They gave up a conditional first for a rental in Andrej Sekera, which is an overpayment. But they also didn’t do something stupid like cutting bait with Justin Williams due to his contract status.

Minnesota Wild: B+

The Jordan Leopold thing goes beyond heartwarming tale – it gives them a much-needed veteran hand on that blueline. Sean Bergenheim needed a change in scenery and the Wild are a good landing spot. Chris Stewart gives that lineup some much needed size and snarl in the West. (The fact that Chuck Fletcher waited it out and only gave up a second-rounder is solid.) The Wild had needs, filled them, and are better now than they were last week.

Montreal Canadiens: A-

The Petry trade is a steal, even if he doesn’t re-sign. Just a smart move for a possession-driving defensively responsible blueliner. Devante Smith-Pelley for Jiri Sekac could be boom or bust. But adding Torrey Mitchell and Bryan Flynn for peanuts gives them some added depth up front.

Nashville Predators: B-

We can’t in good faith include the Cody Franson deal as a “deadline deal,” but knowing that they already made their big move means this deadline was a wash. It would have been nice to see them add a piece in the middle, but the market for centers – especially UFA centers – was atrocious.


New Jersey Devils: C

The Devils pulled “conditional draft picks” from the Red Wings for Zidlicky and got a second ad a conditional third for Jagr. That’s good. That they were unable to unload anything else from this overage, overpaid and underwhelming roster? That’s bad. But someone was under the de-LOU-sion they were contenders, so the sell-off started late.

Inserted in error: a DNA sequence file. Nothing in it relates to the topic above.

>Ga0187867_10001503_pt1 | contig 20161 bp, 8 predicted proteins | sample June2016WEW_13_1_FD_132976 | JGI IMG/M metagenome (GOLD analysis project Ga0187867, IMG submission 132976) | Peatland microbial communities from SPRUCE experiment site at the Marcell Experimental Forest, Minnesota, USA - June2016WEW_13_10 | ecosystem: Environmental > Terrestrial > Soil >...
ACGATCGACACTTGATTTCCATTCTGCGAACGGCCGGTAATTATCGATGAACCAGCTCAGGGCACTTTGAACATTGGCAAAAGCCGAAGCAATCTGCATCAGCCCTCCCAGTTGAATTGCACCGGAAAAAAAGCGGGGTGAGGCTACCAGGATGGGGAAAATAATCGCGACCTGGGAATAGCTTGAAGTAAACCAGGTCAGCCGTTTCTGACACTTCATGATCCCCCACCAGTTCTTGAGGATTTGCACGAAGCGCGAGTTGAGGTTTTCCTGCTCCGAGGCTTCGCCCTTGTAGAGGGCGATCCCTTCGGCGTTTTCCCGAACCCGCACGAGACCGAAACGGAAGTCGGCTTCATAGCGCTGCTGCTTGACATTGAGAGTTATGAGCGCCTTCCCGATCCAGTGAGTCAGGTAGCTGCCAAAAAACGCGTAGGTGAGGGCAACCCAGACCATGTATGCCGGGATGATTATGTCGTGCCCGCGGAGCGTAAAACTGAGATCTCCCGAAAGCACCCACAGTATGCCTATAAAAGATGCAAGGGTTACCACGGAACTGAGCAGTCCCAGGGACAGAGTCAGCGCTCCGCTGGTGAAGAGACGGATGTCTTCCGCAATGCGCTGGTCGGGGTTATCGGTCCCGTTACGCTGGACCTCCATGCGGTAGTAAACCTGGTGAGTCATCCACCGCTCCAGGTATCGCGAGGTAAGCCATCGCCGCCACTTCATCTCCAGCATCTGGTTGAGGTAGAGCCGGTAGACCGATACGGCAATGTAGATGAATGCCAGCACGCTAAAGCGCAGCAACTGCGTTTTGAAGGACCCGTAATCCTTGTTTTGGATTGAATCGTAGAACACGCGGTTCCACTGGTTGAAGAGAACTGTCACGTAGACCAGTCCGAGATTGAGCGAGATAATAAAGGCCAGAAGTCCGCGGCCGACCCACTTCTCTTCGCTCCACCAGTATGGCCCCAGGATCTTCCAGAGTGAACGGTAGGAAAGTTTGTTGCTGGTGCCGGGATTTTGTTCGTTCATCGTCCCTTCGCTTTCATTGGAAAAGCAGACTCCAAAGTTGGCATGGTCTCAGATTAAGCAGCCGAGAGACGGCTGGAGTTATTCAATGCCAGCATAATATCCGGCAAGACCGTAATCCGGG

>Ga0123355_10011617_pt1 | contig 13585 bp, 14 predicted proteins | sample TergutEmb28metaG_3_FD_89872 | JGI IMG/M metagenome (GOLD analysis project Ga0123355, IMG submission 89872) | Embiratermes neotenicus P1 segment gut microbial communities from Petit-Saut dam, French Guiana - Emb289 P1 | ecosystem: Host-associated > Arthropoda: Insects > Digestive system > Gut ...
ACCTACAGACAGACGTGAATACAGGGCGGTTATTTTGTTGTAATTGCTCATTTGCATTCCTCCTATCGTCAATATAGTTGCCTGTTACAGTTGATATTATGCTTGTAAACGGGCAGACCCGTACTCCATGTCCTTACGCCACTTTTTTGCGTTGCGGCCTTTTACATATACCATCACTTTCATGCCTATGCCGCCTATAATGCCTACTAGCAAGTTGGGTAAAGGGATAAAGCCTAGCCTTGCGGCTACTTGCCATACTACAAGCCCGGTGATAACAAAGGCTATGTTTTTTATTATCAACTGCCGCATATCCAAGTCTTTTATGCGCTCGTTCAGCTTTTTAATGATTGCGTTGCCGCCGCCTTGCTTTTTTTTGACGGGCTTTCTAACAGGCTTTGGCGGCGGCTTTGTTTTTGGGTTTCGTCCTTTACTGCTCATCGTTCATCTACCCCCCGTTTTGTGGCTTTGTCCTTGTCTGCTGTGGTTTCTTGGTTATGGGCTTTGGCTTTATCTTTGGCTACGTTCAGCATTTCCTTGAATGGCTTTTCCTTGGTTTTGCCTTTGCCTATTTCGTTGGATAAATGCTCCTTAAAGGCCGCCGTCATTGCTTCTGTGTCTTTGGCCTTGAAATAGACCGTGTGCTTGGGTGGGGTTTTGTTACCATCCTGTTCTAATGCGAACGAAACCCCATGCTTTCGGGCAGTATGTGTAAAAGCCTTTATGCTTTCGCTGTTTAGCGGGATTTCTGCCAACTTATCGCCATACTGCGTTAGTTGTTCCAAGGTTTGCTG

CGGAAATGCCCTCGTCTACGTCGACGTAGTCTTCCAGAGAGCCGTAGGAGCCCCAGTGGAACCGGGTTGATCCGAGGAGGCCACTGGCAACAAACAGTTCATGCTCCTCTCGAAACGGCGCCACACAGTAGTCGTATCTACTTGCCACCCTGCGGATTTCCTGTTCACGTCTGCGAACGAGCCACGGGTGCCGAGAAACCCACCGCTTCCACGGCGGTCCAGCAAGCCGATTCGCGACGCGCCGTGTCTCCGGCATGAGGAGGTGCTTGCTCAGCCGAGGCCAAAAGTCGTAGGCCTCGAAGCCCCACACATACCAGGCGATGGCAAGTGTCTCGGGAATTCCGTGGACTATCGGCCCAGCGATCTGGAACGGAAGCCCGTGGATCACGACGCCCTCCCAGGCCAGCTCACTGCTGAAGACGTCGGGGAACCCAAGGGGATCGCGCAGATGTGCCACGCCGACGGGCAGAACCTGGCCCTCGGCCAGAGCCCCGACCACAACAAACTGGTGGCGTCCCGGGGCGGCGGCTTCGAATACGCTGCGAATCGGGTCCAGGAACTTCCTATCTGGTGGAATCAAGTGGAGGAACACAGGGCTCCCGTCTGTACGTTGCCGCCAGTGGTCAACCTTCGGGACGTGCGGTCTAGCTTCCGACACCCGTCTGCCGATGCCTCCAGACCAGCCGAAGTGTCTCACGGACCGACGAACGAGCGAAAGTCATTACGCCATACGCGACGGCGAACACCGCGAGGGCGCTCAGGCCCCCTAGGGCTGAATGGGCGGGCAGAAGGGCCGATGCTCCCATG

New York Islanders: B+

The Islanders added Dustin Jeffrey for Cory Conacher, who has officially reached journeyman status. They added Tyler Kennedy, a nice veteran for the bottom six. And they upgraded their backup goalie slot with Neuvirth. Smart, little moves from GM Garth Snow, who has made all the right ones this season.

New York Rangers: A

Screw the future and reach for the Cup. The Keith Yandle trade might be known as the Anthony Duclair trade in five years, but you have to give to get and the Rangers now have the deepest defense in the NHL. James Sheppard in and Lee Stempniak out were good little moves too. This team has a window to win for the next 2-3 years. You can’t kill them for trying to jump through it.

Ottawa Senators: C

The Senators are living in that no man’s land of contention and looking at next year. But they ended the deadline with a logjam on defense and with the contracts of David Legwand, Milan Michalek and Colin Greening still on the books.

Philadelphia Flyers: A-

It may not top the idiocy of the Thrashers sending Braydon Coburn for Alexei Zhitnik, but the Flyers pulling a first, a third and Radko Gudas for Coburn was a coup, even if Coburn plays well for the Lightning. The Flyers also snagged a second rounder for the waning days of Kimmo Timonen. The first time in a long time one feels the Flyers have a steady hand, and a plan, in the GM’s office.